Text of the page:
Buenas días readers!
I’ve been in Madrid, Spain for five months now, and since going back home for the holidays, I think I’ve definitely garnered a new-found appreciation for the country and their way of life. Here are 5 things I wish I’d known during my Erasmus in Spain:
1. The First Day is Hard.
And it gets harder. I can’t count how many times I cried in the first few days of my placement out here, but I can say this: the key to settling in is going out. I had a huge support network from my family and friends which was absolutely fantastic, but things started to look up once I actually started going out, meeting people and embracing the fact that, yes I’m in a whole new city, alone, where everyone speaks too quickly for me to understand, but I’m in Spain! I get to do this amazing thing, as part of my degree, which most people won’t get to do ever! Embrace la vida erasmus
2. Join the ESN Group
The ESN, or Erasmus Student Network, is a great resource, designed to help Ersamus students meet people. Even if the nightlife scene isn’t for you, the ESN will normally put on daytime events. I met some of my closest friends during an ESN Welcome Picnic – both English and Spanish. On top of that, they normally work with with tour companies to offer some really great day trips to surrounding cities, where you get to take in the culture and the history of new places, all with new friends!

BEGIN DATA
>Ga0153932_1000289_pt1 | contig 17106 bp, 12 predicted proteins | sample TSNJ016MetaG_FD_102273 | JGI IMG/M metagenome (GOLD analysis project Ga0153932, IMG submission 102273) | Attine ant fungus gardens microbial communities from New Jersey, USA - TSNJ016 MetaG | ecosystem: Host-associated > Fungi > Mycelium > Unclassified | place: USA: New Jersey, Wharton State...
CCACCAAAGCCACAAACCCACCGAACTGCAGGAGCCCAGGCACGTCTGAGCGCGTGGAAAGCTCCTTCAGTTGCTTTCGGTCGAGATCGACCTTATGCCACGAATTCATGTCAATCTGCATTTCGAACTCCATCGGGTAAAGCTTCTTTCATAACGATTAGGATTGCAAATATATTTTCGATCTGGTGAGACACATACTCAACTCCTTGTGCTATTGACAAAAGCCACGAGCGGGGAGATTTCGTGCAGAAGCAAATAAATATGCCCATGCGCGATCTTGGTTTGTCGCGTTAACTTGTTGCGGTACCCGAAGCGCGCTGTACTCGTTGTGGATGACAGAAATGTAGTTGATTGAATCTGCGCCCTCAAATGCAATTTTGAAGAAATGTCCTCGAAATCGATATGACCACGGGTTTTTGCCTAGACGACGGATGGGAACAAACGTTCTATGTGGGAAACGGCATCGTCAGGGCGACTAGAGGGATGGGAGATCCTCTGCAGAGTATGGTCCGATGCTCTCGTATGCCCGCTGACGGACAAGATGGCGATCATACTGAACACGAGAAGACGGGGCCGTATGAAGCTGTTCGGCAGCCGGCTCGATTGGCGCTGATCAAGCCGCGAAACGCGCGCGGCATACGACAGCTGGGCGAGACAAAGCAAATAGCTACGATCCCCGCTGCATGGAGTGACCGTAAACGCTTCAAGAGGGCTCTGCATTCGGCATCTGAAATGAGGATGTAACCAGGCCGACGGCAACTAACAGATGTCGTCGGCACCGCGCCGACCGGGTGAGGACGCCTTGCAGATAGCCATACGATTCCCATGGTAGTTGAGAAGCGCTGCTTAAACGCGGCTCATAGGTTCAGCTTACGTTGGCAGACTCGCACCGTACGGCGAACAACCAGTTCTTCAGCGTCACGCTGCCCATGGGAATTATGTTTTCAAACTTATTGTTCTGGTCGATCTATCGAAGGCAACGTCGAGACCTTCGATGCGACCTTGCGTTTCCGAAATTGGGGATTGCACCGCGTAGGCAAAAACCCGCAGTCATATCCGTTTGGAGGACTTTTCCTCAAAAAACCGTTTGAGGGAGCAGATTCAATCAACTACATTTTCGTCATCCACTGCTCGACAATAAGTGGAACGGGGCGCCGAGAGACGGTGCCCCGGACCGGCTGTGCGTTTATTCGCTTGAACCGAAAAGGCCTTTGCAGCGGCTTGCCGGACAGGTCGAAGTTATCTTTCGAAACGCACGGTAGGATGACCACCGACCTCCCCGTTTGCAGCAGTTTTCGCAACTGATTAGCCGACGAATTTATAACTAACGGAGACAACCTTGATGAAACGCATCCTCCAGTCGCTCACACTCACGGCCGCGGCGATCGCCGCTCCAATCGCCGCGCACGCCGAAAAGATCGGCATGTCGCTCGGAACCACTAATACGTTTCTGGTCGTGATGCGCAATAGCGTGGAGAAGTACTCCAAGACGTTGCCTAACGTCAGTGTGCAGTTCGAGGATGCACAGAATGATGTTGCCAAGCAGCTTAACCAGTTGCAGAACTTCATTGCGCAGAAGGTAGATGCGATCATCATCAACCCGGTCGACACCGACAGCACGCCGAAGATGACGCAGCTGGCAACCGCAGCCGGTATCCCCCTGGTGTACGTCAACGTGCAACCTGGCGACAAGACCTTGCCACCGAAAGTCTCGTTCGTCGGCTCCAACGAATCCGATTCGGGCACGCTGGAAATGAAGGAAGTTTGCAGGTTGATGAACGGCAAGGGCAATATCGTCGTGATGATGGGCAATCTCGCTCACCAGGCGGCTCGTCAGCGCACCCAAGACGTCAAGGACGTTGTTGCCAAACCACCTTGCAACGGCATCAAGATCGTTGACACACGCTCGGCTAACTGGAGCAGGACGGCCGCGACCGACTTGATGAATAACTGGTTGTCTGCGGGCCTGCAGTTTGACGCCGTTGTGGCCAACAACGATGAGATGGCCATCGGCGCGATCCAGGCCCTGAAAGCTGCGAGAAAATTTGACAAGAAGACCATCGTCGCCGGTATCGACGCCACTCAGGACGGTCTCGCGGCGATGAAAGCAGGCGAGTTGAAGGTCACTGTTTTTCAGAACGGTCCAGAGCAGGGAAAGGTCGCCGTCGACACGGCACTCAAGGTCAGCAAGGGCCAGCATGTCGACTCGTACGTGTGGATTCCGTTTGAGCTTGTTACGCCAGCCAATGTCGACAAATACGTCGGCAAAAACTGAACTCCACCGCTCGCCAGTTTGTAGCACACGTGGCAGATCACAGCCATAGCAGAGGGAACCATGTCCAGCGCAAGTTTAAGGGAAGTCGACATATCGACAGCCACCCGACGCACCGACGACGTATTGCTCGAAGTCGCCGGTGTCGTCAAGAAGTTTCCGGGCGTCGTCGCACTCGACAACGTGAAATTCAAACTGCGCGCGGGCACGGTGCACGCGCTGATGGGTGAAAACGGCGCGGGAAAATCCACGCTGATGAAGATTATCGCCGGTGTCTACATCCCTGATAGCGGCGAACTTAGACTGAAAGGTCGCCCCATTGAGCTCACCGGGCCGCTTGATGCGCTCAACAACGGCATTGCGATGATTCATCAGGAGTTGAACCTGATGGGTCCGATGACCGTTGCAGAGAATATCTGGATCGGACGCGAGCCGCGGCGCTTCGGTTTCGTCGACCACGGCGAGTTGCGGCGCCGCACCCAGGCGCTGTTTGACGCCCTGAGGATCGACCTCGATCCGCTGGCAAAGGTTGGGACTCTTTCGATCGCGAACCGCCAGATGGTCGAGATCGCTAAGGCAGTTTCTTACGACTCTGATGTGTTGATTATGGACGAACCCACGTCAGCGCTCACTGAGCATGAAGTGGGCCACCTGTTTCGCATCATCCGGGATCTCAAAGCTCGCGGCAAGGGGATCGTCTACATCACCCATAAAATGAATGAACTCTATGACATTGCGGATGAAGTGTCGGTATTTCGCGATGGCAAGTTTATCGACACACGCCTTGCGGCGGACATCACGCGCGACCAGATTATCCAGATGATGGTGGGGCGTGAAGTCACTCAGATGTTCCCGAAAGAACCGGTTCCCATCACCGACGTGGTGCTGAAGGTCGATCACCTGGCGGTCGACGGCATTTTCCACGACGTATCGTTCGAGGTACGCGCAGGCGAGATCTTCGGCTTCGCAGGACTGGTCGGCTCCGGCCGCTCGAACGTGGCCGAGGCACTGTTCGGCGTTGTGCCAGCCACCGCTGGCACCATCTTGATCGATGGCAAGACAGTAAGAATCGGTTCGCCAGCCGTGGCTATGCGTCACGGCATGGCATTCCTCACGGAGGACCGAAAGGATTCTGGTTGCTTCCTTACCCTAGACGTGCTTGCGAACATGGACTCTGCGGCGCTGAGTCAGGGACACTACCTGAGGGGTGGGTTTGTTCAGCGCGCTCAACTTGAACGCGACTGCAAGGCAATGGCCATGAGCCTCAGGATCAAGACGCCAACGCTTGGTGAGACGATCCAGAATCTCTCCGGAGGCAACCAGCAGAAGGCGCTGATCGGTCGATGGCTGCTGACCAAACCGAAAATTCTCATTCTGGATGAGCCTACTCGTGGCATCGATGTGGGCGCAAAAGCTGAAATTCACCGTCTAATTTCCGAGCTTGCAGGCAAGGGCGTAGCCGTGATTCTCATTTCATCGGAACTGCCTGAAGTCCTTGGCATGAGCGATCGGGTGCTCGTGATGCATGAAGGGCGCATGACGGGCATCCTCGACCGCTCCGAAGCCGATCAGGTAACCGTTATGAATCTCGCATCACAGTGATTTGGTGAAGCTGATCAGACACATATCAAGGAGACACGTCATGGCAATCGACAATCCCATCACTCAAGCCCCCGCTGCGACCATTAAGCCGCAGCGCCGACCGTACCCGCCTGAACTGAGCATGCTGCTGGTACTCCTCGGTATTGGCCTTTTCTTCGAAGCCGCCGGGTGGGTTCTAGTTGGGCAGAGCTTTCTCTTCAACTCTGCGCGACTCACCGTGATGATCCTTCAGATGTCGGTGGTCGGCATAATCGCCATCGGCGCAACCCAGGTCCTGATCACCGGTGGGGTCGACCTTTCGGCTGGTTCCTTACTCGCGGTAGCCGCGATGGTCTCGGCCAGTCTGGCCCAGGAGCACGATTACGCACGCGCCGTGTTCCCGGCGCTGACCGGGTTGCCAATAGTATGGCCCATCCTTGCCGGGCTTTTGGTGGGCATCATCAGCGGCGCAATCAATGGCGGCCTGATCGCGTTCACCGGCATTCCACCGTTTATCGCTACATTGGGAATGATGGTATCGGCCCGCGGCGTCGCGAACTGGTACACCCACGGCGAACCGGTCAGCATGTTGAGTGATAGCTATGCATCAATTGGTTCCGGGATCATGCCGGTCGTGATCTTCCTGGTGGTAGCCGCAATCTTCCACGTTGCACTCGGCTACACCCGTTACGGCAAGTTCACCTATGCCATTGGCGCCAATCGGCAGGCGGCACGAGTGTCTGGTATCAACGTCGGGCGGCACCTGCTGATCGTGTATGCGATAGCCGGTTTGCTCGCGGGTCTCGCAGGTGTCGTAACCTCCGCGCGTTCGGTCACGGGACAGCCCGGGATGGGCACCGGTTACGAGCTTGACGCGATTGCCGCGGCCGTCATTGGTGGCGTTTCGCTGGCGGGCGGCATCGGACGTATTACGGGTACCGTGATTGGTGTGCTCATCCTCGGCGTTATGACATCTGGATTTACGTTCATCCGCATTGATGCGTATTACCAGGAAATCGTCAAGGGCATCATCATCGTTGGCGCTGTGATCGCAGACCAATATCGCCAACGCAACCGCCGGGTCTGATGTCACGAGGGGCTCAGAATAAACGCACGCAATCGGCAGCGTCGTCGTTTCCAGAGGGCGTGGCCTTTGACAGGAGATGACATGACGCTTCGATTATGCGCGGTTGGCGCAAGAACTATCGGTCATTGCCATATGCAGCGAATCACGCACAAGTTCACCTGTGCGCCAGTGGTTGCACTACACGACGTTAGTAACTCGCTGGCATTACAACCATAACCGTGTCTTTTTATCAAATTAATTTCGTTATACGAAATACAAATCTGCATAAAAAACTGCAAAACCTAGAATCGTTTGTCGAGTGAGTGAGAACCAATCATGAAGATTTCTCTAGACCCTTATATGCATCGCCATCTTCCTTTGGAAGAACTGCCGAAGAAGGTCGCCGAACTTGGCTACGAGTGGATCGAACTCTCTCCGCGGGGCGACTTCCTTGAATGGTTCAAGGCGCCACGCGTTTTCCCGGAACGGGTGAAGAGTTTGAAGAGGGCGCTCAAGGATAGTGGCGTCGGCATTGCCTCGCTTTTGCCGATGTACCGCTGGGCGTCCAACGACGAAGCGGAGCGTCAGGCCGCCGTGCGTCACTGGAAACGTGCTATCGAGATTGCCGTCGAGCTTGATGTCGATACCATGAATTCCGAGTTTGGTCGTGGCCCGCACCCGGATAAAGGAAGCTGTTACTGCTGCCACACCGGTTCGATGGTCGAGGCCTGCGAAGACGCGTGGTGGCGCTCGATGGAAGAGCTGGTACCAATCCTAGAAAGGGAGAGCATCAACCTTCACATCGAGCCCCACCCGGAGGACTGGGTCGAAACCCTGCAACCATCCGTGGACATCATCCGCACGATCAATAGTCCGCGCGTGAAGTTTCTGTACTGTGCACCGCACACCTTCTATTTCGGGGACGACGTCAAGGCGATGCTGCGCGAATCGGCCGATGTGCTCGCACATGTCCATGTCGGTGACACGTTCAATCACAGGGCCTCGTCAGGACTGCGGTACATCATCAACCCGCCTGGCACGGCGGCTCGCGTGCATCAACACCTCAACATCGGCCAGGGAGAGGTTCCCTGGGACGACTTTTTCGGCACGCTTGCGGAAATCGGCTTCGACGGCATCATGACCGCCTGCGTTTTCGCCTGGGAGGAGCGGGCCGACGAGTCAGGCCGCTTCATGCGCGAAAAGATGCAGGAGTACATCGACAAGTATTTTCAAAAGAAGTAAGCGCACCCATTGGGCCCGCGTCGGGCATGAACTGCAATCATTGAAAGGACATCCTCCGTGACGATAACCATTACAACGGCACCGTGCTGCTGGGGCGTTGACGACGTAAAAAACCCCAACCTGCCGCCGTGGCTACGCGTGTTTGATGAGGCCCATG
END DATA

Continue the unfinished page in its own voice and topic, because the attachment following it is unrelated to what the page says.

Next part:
3. Spaniards Party Hard.
Like really hard. Like 6am finishes when the rest of the world is waking up for the day. And it’s totally normal. I learned very early on that this life was not for me, so I pleased myself with cocktail nights until not quite so late, and still had a fantastic time. Spanish drinks are glorious. They are cheap. They are highly alcoholic. And they taste delicious.
4. Spanish Bureaucracy is Full of Hurdles
Any admin tasks taking at least 3 working days, so keep on top of any paperwork you might need, especiallu post-Brexit. Working Days do not include Saturdays, nor are the hours between 1330 and 1500 included… My advice would be to go to places on Monday, expect to be kept waiting, and leave unsatisfied until at least Thursday morning.
5. Make the Most of it
The Erasmus is widely seen as a doss year – and while it might not count towards your actual degree (this varies from uni-to-uni), there’s no sense in going abroad for a year without experiencing it as fully as you can. Whether that’s throwing yourself into a brand new education system, or travelling the country top-to-toe, Erasmus is the perfect opportunity to learn new skills and gain new experiences.
To anyone considering moving abroad, especially to do Erasmus, I hope you’ve found these tips useful. Let me know how you get on! And if you have any further advice, I’d love to hear it!
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